So that gives you an idea of the parenting style we grew up with, this is the one we developed for ourselves, and that shocks the French in France and the Brits in the UK:
- I breastfed L. This shocked several of my French friends and in particular my MiL who warned me “it’ll ruin your chest”.
- L slept in her own room from day 5 when we came home from hospital. This shocked pretty much every single Brit and Anglo-saxon I know, but was accepted as the norm in France.
- For the first 3 months I did everything on demand and had zero routine. This shocked my French paediatrician and numerous French friends. The only reason we got into a routine at 3 months was because L was going to the childminder’s…
- I went back to work 4 full days a week when L turned 3 months old. This was very early for most of my friends in the UK, but was standard for France.
- We put L in washable nappies from about her first week onwards. This was very uncommon in France and I kept being asked why I was doing something so unhygienic.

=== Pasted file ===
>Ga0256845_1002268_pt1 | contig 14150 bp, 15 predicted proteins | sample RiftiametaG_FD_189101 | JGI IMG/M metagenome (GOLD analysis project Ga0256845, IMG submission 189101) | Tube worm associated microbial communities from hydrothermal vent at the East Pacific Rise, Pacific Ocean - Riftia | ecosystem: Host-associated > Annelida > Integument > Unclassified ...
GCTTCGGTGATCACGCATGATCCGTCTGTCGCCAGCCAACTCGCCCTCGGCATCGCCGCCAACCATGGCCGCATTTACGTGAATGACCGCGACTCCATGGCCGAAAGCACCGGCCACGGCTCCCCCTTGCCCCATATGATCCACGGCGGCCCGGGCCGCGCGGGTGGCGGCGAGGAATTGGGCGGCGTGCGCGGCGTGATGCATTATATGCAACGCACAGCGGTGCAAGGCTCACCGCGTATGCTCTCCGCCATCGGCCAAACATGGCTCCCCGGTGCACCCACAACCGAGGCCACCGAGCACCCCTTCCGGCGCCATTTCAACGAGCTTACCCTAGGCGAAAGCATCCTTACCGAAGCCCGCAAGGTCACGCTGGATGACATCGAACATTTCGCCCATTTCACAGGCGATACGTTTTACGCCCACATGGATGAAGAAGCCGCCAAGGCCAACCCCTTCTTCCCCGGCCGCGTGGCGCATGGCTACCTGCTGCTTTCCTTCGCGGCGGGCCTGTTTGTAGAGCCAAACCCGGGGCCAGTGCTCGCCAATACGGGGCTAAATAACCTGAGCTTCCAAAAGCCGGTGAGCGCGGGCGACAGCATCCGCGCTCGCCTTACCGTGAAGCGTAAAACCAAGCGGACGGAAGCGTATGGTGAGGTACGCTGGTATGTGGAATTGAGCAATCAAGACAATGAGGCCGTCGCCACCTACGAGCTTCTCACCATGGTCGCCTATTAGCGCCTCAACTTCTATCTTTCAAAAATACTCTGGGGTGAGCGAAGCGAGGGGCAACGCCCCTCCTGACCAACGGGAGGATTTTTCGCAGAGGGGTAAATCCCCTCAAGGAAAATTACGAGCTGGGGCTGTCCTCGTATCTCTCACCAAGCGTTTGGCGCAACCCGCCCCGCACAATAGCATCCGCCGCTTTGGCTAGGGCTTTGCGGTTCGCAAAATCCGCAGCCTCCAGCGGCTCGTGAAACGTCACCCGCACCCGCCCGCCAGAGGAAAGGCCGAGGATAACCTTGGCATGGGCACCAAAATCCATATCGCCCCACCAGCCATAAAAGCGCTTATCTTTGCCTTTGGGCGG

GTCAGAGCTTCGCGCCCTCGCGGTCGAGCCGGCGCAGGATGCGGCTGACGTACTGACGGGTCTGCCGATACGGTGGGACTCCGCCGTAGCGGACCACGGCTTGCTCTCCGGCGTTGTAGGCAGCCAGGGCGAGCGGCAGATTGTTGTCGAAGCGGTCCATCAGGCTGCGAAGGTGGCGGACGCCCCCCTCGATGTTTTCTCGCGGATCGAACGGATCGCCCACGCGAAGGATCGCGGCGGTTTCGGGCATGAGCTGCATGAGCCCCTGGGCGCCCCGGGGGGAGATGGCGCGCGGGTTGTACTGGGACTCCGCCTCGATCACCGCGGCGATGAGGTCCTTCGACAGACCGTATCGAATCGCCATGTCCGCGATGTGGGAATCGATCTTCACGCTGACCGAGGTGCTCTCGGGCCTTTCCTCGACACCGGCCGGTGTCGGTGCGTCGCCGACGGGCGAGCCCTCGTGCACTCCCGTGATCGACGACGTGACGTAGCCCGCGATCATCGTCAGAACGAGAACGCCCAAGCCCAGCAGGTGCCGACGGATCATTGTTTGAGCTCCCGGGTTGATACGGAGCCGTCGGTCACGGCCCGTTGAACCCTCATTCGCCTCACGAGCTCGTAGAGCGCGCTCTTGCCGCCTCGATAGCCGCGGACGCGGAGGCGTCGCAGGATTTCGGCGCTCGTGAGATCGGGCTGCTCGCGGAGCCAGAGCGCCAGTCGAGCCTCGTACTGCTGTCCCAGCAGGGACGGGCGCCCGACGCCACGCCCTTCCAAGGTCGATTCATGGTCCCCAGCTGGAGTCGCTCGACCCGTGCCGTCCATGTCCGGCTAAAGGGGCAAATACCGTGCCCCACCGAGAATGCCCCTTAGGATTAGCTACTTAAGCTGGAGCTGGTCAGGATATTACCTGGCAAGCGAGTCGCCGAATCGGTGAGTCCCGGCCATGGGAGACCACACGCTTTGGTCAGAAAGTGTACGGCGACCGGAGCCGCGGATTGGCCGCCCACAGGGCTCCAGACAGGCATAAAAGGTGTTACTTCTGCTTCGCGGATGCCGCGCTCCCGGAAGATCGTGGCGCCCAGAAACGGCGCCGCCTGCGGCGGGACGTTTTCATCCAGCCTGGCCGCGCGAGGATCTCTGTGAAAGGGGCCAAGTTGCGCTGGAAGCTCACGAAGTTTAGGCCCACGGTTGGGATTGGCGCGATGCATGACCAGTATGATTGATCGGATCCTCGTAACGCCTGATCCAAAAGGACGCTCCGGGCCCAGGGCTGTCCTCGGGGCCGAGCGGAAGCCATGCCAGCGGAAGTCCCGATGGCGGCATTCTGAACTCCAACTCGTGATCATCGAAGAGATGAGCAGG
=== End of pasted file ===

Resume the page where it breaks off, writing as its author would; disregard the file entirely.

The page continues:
- When L was a few months old I started thinking (worrying) about weaning and I came across Baby Led Weaning (BLW) on the internet, I loved the sound of it and this is what we did with L. You can’t imagine the reactions I got in France, “are you trying to kill your baby?” and “she’s got no teeth, she’s going to starve to death” etc. I had to lie to my paediatrician about it, translate Gill Rapley’s report on it into French for our childminder and basically defend this decision every single day. It was very hard and it’s funny to be in the UK now where BLW is just another totally accepted weaning option.
- Whenever we were invited out we took L with us, and when we had parties at our house she generally stayed up and partied with us until the small hours. Fortunately she wakes much later if she goes to bed late which makes this doable. This is not a big deal in France, whereas many of my UK friends are shocked at us letting her stay up late.